Theft Vs. Piracy: It’s All About Context

Full disclosure: I am NOT advocating theft or piracy, only contrasting the difference and what it really means to the content creators. There! Now I have a clear conscious. Okay, fine, maybe I am advocating, but only a little.

Ahem. Piracy is NOT theft.

There’s a difference. If someone steals you car, it’s gone. If someone steals a copy of your work, you still have your work, right? It’s a copy, and that copy can actually be a benefit (Wait… what?! But the government said…)

Locks keep honest people honest. If you drive past a couch on the street sitting next to some trash cans, it’s fair game. What if it was a car parked there instead of a couch? It’s all about context. A locked sliding glass door isn’t much of a real deterrent (seeing how you can get through it with a rock), but it does communicate a simple social truth: “This person isn’t sharing; it belongs to them.” Will that stop a real thief? Of course not, but it discourages the honest from considering theft.

“But I lost a sale?” Did you, now? What you should have said is “you lost a potential sale,” because that’s all it was. This is the reason marketing and advertising exists: to convince others that something you’re selling is worth buying. If someone steals something (reminder: that you didn’t lose) that they wouldn’t have bought to begin with, what did you actually lose? Nothing. What did you potentially gain? The possibility that, in the future, they may buy you stuff.

Neil Gaiman says, “You can’t look at (piracy) as a lost sale.” Artists are starting to get it (and no longer need to be content with starving); the potential benefits outweigh the negatives. In a video interview, Mr. Gaiman expressed these very notions, a reversal of his previous stance. “It’s people lending books. You can’t look at that as a lost sale. No one that wouldn’t have bought your book is not buying it… what you are doing is advertising.”

Storming the Gatekeepers. Here we come to the real issue: the gatekeepers. For decades, publishing houses and movie studios have had a lock on content creation AND distribution. If it’s helping Independent film makers and authors gain audiences and spur sales, what’s the problem? The loss of both control and exclusivity. These are huge businesses that are going under because they no longer have exclusive access to creation tools and distribution channels (or to push crap on you that you wouldn’t want to see or hear to begin with, but I digress). Computers and the Internet have changed everything, and now they have to compete with cat videos and digital books for eyeballs (and dollars). Some are changing with the times, but some are stubbornly holding out for a legislative miracle, and American consumers are getting wise to it (SOPA and PIPA, anyone?)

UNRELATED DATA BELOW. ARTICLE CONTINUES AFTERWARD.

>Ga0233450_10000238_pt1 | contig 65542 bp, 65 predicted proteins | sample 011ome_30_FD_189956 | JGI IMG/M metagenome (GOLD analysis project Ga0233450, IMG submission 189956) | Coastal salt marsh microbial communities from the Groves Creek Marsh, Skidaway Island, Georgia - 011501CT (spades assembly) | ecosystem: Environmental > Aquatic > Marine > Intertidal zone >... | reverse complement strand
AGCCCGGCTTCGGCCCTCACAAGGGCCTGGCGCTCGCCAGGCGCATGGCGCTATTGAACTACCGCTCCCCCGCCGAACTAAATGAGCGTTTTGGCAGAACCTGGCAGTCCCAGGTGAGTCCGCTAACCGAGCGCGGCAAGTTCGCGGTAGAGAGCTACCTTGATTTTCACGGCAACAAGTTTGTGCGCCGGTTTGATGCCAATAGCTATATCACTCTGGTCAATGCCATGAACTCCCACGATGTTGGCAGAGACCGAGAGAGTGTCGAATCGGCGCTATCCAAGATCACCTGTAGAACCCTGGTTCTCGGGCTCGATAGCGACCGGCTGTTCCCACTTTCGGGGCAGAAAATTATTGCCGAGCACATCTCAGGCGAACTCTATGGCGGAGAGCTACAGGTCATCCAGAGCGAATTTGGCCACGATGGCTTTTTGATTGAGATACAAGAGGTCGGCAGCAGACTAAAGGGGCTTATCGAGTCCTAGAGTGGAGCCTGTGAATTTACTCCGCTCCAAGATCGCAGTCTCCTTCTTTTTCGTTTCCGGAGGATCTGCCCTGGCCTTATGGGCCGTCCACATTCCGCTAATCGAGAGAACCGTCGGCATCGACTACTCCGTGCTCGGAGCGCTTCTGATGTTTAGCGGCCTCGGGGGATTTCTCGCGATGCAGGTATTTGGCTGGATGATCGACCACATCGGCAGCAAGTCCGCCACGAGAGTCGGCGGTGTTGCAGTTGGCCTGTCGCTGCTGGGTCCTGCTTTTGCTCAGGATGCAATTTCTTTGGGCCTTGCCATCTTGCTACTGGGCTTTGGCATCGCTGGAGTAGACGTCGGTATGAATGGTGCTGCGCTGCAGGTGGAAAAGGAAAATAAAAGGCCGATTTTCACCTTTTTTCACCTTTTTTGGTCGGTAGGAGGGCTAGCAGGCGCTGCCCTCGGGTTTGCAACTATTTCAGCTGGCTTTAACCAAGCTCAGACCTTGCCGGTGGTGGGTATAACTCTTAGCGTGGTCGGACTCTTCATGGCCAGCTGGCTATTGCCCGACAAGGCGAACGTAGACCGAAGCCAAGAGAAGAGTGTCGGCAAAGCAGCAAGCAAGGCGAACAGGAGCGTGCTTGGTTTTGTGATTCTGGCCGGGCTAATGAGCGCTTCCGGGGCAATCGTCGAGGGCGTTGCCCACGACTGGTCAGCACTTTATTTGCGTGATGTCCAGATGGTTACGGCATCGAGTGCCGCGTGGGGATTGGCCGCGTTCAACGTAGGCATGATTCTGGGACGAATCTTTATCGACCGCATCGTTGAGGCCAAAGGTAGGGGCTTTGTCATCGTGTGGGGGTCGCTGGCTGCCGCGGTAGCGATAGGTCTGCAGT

If it’s easy to own, it’s easier to buy. The music industry is supposed to be in shambles, but iTunes is making a fortune. When the last time you bought music at a store? How about a whole album? Major book stores are now going out of business (while small book sellers are making a comeback). The last bastion of big media, the film and television industry, sees the writing on the wall. What’s more is that they’ve done a far better job than music and literature at giving consumers what they want. Miss a movie at the theater? No problem. Buy the disc, download on demand, rent a pay-per-view, subscribe to a premium movie channel, or watch it with commercials on broadcast television. Isn’t that enough?

Prosecuting people who download free songs is like putting drug addicts in jail. This doesn’t make sense, folks. It feels like what it is, consumer bullying. Suing someone for millions of dollars for downloading 24 songs would be hilarious if it wasn’t happening (what? Do they need the money?) It’s all about context. People sharing isn’t piracy or theft; it’s advertising, free marketing from your established fans to new ones and potential sales. Even giving digital content away for a limited time can accomplish this, because everyone knows what “for a limited time only” means.

The only ones profiting from piracy prosecution are lawyers, the larval stage of politicians. Need I say more?

Don’t steal. Share. It’s all about context.